Lots of people I recognized and more that I didn´t would come running out of the smoky cloud of gas and I would pour Pepsi into their outstretched hands. They would slap it on their faces, rub it in their eyes, thank me, and then disappear back into the fray. There were media people all around, mostly independent media, and other gringos who were taking video footage for their own personal benefit. People were constantly yelling at them to turn off their cameras and threatening to take their cameras from them if they insisted on filming. We all pulled our scarves and bandanas a little tighter over our faces and went back to our business. Most of what I remember was the constant stream of dripping eyes and heaving chests that ran in and out of the combat. They ran in circles. They would go to the front, then exit to the side, clean their eyes and noses, and then run to the back and make their way toward the front again. There were other streets that were equally full of people and gas and violence that I can´t write about because I was not there and did not see them. I can only imagine they looked something like the street we were on.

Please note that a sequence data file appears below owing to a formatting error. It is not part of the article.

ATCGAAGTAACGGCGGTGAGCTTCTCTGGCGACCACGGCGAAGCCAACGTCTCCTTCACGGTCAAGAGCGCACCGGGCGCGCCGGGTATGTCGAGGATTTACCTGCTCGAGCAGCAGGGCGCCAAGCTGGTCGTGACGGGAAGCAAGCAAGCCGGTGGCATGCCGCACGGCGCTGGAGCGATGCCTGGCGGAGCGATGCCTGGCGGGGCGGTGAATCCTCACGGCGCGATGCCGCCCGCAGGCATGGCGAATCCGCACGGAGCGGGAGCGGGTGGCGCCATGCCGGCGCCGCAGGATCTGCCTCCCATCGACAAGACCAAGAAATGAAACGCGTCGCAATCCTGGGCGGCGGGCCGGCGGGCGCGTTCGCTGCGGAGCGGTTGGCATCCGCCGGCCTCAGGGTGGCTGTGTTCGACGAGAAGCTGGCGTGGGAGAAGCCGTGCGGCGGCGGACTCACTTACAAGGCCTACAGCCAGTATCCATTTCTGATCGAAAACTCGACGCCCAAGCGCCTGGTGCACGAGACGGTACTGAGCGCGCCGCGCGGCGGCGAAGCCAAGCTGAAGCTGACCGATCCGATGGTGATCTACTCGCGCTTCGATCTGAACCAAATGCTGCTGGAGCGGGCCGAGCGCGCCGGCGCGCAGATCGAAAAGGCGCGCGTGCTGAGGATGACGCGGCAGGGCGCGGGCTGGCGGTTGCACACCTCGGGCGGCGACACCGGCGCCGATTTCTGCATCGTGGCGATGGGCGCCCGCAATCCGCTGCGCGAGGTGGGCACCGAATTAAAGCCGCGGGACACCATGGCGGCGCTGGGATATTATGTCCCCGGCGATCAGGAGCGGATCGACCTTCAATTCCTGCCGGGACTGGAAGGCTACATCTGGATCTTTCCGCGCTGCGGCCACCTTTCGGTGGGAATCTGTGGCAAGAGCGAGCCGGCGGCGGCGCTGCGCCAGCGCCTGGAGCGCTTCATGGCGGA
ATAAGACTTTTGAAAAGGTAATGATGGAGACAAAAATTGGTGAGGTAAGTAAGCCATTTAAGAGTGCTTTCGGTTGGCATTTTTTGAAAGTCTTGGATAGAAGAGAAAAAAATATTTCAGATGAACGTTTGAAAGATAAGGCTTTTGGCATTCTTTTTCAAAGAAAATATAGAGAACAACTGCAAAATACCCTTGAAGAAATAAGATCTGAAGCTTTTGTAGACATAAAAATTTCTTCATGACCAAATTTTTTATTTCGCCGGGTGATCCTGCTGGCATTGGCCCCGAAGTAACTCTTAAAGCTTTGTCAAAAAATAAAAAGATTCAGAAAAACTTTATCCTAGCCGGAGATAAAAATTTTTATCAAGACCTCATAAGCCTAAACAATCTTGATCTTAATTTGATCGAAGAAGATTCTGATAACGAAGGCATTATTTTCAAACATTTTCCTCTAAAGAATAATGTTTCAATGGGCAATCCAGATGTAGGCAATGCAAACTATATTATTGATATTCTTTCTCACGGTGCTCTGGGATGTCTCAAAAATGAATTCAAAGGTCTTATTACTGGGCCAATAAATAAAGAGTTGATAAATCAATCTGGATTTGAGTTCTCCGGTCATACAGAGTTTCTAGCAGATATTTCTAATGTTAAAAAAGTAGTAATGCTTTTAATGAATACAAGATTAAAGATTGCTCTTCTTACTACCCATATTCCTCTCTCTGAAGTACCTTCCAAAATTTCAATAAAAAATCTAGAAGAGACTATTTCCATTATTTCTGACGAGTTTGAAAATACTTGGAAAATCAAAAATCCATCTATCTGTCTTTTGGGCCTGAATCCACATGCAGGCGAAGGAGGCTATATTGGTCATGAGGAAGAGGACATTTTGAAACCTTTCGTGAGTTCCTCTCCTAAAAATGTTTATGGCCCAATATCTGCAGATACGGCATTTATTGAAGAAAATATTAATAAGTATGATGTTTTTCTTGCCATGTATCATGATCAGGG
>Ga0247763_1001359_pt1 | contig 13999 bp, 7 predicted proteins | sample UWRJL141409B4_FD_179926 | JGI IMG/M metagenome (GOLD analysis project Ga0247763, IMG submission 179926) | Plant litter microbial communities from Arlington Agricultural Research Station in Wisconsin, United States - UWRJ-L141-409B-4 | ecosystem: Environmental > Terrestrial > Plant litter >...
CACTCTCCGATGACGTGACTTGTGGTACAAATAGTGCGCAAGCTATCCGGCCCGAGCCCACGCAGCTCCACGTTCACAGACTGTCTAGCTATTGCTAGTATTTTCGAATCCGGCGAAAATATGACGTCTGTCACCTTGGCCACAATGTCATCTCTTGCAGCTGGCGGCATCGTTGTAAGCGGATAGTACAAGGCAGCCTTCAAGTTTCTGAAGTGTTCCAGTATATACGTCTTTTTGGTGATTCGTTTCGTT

Strategically, the PFP had the advantage in the downtown area. The center of city is old and the streets are very narrow. The people had the advantage on the 2nd because around the University are wide streets and open spaces. The gas dispersed more quickly and the people were able to stick together and fight the federal forces in a mass on one front. Downtown, combat was taking place on several streets and there was no communication between the different groups of people. The gas was thick and dispersed slowly, clinging to the ground. People who were separated by two blocks could hardly see one another. Even though the combatants outnumbered the police, the federal forces had the advantage. At some point a group of police and tanquetas left the Zócalo to circle around from another direction to create a trap. Someone saw what was happening and alerted everyone. Then, another group of PFP exited from a lower street connected to the Zócalo where there was not intense fighting and began to march up Reforma, where we were. We saw them coming from blocks away, but there was little we could do. All of the busses were being used for transportation of people and supplies and none of them were available to make a barricade. The only way to slow the advance of the police was to engage them. Since the tanks and other officers were circling around from several directions, it was likely that lots of people would be stuck. At this point night had fallen and it was difficult to make out anything.